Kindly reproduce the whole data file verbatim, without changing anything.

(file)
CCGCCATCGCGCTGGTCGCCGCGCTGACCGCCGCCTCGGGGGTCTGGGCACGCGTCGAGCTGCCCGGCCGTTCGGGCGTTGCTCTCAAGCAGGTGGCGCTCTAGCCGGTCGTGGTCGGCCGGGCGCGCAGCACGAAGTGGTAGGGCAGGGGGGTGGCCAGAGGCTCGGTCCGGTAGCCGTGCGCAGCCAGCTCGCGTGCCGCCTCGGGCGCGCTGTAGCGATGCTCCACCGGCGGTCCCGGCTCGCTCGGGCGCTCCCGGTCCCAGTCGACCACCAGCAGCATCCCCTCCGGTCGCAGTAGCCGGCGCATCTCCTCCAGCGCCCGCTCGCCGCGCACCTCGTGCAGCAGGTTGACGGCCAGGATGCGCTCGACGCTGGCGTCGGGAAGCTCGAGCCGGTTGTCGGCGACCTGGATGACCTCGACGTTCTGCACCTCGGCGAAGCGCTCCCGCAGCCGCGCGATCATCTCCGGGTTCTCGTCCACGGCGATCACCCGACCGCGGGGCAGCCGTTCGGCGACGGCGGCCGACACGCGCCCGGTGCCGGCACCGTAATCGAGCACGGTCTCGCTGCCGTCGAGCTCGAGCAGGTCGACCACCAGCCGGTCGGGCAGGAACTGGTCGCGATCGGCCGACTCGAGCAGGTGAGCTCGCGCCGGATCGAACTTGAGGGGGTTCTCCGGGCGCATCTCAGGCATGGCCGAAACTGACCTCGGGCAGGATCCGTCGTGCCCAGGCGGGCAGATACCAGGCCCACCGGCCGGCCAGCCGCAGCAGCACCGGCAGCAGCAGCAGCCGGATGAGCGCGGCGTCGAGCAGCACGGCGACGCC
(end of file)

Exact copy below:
CCGCCATCGCGCTGGTCGCCGCGCTGACCGCCGCCTCGGGGGTCTGGGCACGCGTCGAGCTGCCCGGCCGTTCGGGCGTTGCTCTCAAGCAGGTGGCGCTCTAGCCGGTCGTGGTCGGCCGGGCGCGCAGCACGAAGTGGTAGGGCAGGGGGGTGGCCAGAGGCTCGGTCCGGTAGCCGTGCGCAGCCAGCTCGCGTGCCGCCTCGGGCGCGCTGTAGCGATGCTCCACCGGCGGTCCCGGCTCGCTCGGGCGCTCCCGGTCCCAGTCGACCACCAGCAGCATCCCCTCCGGTCGCAGTAGCCGGCGCATCTCCTCCAGCGCCCGCTCGCCGCGCACCTCGTGCAGCAGGTTGACGGCCAGGATGCGCTCGACGCTGGCGTCGGGAAGCTCGAGCCGGTTGTCGGCGACCTGGATGACCTCGACGTTCTGCACCTCGGCGAAGCGCTCCCGCAGCCGCGCGATCATCTCCGGGTTCTCGTCCACGGCGATCACCCGACCGCGGGGCAGCCGTTCGGCGACGGCGGCCGACACGCGCCCGGTGCCGGCACCGTAATCGAGCACGGTCTCGCTGCCGTCGAGCTCGAGCAGGTCGACCACCAGCCGGTCGGGCAGGAACTGGTCGCGATCGGCCGACTCGAGCAGGTGAGCTCGCGCCGGATCGAACTTGAGGGGGTTCTCCGGGCGCATCTCAGGCATGGCCGAAACTGACCTCGGGCAGGATCCGTCGTGCCCAGGCGGGCAGATACCAGGCCCACCGGCCGGCCAGCCGCAGCAGCACCGGCAGCAGCAGCAGCCGGATGAGCGCGGCGTCGAGCAGCACGGCGACGCC